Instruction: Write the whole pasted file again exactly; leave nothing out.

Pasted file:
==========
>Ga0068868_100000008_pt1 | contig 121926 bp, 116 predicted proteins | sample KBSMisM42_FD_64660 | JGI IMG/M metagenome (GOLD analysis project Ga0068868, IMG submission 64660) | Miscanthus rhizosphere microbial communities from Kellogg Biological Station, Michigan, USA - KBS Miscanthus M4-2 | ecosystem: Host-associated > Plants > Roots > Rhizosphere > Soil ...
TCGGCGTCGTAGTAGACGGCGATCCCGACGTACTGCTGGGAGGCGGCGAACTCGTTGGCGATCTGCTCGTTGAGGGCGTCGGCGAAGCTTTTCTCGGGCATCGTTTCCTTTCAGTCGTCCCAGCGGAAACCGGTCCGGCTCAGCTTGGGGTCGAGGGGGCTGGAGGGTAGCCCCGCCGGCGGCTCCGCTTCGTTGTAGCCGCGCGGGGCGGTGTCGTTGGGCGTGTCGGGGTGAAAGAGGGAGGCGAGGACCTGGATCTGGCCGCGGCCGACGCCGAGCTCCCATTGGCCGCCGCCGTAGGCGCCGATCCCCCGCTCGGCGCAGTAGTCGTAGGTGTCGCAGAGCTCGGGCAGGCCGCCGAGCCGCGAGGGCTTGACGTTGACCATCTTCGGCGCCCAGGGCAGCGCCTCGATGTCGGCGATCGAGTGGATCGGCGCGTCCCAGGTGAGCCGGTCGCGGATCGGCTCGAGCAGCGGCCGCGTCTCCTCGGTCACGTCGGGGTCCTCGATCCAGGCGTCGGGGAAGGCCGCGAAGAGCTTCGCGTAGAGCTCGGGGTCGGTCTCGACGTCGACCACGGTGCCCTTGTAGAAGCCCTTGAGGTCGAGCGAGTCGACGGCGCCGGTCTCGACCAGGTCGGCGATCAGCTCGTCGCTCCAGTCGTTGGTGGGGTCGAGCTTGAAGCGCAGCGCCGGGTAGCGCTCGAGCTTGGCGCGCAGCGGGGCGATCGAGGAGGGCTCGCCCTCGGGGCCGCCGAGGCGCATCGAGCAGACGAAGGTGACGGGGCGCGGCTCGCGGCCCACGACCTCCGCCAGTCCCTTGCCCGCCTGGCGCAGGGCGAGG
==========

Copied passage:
>Ga0068868_100000008_pt1 | contig 121926 bp, 116 predicted proteins | sample KBSMisM42_FD_64660 | JGI IMG/M metagenome (GOLD analysis project Ga0068868, IMG submission 64660) | Miscanthus rhizosphere microbial communities from Kellogg Biological Station, Michigan, USA - KBS Miscanthus M4-2 | ecosystem: Host-associated > Plants > Roots > Rhizosphere > Soil ...
TCGGCGTCGTAGTAGACGGCGATCCCGACGTACTGCTGGGAGGCGGCGAACTCGTTGGCGATCTGCTCGTTGAGGGCGTCGGCGAAGCTTTTCTCGGGCATCGTTTCCTTTCAGTCGTCCCAGCGGAAACCGGTCCGGCTCAGCTTGGGGTCGAGGGGGCTGGAGGGTAGCCCCGCCGGCGGCTCCGCTTCGTTGTAGCCGCGCGGGGCGGTGTCGTTGGGCGTGTCGGGGTGAAAGAGGGAGGCGAGGACCTGGATCTGGCCGCGGCCGACGCCGAGCTCCCATTGGCCGCCGCCGTAGGCGCCGATCCCCCGCTCGGCGCAGTAGTCGTAGGTGTCGCAGAGCTCGGGCAGGCCGCCGAGCCGCGAGGGCTTGACGTTGACCATCTTCGGCGCCCAGGGCAGCGCCTCGATGTCGGCGATCGAGTGGATCGGCGCGTCCCAGGTGAGCCGGTCGCGGATCGGCTCGAGCAGCGGCCGCGTCTCCTCGGTCACGTCGGGGTCCTCGATCCAGGCGTCGGGGAAGGCCGCGAAGAGCTTCGCGTAGAGCTCGGGGTCGGTCTCGACGTCGACCACGGTGCCCTTGTAGAAGCCCTTGAGGTCGAGCGAGTCGACGGCGCCGGTCTCGACCAGGTCGGCGATCAGCTCGTCGCTCCAGTCGTTGGTGGGGTCGAGCTTGAAGCGCAGCGCCGGGTAGCGCTCGAGCTTGGCGCGCAGCGGGGCGATCGAGGAGGGCTCGCCCTCGGGGCCGCCGAGGCGCATCGAGCAGACGAAGGTGACGGGGCGCGGCTCGCGGCCCACGACCTCCGCCAGTCCCTTGCCCGCCTGGCGCAGGGCGAGG